Indonesia's parliament speaker has been charged in a major graft scandal thought to have cost the state $170 million, after a bizarre drama that involved a failed raid on his palatial estate.
Setya Novanto, who has previously faced allegations of extortion, is among several politicians accused of taking kickbacks from funds for a government project to issue new ID cards.
The scandal, which came to light earlier this year, caused widespread shock even by the standards of one of the world's most corrupt countries.
Novanto was detained for questioning on Sunday, but only after a dramatic string of events in which he emerged from hospital shortly after a raid on his home by anti-corruption investigators.
"We will take every legal step possible to show that he is innocent and we will continue to do so," his lawyer Fredrich Yunadi told AFP.
Indonesia’s Corruption Eradication Commission (KPK) officials had on Wednesday night raided Novanto's multi-million-dollar estate in a ritzy part of the capital, known for its extreme gap between rich and poor.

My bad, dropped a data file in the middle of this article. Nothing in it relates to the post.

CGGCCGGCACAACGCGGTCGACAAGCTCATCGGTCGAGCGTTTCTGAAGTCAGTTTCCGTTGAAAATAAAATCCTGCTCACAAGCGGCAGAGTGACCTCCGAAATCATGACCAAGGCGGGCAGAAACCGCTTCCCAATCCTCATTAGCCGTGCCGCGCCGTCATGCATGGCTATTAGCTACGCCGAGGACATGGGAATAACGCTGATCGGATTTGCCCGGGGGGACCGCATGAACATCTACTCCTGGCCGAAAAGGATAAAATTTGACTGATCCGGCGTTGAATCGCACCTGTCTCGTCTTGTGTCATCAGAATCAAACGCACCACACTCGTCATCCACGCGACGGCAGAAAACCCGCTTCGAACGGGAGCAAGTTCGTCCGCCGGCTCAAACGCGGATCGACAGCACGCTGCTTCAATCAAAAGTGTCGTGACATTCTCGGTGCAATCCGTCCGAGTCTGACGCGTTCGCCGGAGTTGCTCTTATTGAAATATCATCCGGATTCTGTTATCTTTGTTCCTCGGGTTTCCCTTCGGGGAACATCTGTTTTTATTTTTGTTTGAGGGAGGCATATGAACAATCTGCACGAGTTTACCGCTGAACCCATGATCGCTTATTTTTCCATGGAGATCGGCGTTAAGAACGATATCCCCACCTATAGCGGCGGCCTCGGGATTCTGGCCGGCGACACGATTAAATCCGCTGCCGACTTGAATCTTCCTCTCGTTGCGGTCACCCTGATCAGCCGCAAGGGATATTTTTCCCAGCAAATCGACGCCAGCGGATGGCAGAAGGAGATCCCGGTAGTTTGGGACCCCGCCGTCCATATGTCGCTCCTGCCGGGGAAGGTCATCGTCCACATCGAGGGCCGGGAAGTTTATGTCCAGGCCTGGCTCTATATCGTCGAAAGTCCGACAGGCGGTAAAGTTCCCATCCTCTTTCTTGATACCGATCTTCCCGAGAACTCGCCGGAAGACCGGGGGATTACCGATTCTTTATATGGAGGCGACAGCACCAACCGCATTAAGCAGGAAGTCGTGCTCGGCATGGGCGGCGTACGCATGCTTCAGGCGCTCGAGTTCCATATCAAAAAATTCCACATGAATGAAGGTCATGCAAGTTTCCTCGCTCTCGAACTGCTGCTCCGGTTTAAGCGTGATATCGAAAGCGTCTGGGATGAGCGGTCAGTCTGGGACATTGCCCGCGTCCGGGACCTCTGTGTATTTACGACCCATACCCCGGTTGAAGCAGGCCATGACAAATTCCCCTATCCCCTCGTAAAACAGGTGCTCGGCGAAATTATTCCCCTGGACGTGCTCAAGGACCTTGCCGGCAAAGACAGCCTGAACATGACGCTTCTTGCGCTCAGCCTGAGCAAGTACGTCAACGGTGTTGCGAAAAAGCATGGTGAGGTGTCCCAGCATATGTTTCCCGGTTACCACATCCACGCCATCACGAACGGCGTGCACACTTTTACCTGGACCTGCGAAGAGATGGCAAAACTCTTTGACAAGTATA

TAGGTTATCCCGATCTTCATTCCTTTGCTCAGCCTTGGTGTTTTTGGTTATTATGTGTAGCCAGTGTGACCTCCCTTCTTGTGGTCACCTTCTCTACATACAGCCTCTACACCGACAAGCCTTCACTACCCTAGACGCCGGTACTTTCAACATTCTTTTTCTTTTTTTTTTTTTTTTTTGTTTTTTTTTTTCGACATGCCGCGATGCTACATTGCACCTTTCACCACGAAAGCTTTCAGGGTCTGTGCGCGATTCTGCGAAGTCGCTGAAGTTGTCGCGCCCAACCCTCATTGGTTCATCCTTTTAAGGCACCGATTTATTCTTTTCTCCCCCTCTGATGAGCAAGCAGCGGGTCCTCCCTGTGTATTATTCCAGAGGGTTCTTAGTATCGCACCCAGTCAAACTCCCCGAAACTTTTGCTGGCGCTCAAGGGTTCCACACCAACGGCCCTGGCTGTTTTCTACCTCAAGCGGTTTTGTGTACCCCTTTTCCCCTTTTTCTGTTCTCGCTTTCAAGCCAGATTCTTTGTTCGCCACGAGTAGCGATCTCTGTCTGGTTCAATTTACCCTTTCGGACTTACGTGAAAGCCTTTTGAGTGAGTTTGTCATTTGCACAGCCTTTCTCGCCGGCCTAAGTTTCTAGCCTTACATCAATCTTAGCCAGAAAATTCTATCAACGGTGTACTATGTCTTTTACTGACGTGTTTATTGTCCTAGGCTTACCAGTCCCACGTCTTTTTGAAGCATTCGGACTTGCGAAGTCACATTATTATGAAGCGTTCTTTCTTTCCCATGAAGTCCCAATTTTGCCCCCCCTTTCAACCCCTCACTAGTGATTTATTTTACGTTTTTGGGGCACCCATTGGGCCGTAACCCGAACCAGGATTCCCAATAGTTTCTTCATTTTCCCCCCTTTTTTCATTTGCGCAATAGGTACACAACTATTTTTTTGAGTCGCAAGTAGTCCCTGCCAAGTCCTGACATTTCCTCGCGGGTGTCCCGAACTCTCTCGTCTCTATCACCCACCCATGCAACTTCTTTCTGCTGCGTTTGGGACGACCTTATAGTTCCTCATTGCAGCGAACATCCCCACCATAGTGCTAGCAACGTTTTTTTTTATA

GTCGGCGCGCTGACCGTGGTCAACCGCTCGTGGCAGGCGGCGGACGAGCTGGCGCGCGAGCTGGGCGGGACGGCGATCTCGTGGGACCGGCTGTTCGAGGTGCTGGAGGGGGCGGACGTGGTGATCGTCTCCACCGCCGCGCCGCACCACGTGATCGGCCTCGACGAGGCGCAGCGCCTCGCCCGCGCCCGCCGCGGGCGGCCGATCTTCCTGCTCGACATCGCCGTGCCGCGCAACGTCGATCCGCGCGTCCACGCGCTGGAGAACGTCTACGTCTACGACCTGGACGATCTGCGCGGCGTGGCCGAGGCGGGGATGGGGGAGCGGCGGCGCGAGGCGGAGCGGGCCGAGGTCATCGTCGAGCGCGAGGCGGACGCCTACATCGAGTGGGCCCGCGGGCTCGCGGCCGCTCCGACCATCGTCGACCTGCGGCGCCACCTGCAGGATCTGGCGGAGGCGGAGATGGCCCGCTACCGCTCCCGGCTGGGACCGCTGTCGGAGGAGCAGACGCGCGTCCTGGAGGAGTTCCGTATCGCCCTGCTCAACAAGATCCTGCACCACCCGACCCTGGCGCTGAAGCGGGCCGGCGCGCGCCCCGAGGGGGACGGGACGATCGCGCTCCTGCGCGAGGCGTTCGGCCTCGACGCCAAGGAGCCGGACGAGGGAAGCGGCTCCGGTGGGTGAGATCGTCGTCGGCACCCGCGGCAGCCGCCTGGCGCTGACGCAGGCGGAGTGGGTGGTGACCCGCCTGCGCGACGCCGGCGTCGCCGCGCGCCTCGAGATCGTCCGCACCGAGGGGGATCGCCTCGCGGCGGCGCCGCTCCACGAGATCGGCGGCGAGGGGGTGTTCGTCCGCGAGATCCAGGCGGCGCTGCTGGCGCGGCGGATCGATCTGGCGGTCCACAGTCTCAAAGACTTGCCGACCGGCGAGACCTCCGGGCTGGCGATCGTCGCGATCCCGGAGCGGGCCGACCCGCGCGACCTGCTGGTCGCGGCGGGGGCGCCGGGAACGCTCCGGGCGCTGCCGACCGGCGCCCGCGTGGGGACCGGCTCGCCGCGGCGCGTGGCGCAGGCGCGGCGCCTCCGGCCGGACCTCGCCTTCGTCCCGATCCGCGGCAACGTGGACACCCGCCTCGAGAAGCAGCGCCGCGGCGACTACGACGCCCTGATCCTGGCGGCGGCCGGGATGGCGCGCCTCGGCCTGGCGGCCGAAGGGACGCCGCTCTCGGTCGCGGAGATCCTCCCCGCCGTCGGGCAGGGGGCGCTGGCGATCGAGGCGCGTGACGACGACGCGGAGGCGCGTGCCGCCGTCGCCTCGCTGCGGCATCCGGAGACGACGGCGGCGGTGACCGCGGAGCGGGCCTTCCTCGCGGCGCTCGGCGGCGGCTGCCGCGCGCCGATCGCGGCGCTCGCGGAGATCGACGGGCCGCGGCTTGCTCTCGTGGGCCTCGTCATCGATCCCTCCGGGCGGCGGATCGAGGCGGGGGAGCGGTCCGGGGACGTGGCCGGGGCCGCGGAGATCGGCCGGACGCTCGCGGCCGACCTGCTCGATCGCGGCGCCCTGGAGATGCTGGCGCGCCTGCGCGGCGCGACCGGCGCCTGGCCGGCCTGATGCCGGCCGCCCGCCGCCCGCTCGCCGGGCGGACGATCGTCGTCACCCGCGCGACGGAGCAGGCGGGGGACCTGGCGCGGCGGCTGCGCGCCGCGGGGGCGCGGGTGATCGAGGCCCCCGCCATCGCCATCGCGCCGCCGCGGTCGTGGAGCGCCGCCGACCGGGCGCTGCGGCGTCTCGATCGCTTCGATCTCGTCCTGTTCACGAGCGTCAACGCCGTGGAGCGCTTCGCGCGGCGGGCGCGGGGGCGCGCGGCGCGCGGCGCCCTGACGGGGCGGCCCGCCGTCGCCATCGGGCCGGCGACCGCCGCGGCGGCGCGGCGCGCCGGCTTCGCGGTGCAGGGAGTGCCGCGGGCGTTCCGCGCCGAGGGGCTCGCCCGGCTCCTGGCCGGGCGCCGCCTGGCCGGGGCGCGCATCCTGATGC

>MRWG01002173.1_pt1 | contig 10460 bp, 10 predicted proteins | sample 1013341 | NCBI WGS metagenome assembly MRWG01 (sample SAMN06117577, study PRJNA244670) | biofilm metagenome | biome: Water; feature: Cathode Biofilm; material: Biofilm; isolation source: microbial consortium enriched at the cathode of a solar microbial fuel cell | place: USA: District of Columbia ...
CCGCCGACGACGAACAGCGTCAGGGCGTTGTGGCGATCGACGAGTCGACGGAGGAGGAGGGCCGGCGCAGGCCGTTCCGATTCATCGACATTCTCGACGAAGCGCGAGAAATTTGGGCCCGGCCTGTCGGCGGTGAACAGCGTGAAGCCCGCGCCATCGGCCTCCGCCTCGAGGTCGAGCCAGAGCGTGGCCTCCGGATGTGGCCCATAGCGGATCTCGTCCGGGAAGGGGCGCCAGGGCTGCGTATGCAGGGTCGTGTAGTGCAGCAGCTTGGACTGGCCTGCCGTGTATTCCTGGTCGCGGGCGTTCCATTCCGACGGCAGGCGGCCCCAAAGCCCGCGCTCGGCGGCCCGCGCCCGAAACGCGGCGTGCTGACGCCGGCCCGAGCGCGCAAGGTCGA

But the 62-year-old was nowhere to be found, sparking a frantic city-wide search amid fears he had left the country.
In a peculiar twist, the politician showed up in a Jakarta hospital Thursday claiming to have been injured in a car crash.
Doctors said Sunday he showed no signs of serious injuries and was fit for questioning.
Photos showed Novanto wearing an orange vest worn by corruption suspects and being moved in a wheelchair from the hospital to a detention centre.
Novanto, an influential politician from the Golkar Party, has been caught up in corruption scandals in the past.
He was forced to quit as speaker in 2015 after he was named a suspect for extorting a stake from US mining giant Freeport-McMoRan in exchange for extending the company's right to operate in the archipelago.
He was cleared of the allegations and was reappointed as speaker in 2016.
In 2015, he appeared at a news conference at Donald Trump's Manhattan skyscraper, where the now-US president described him as an "amazing man" who would do "great things for the United States".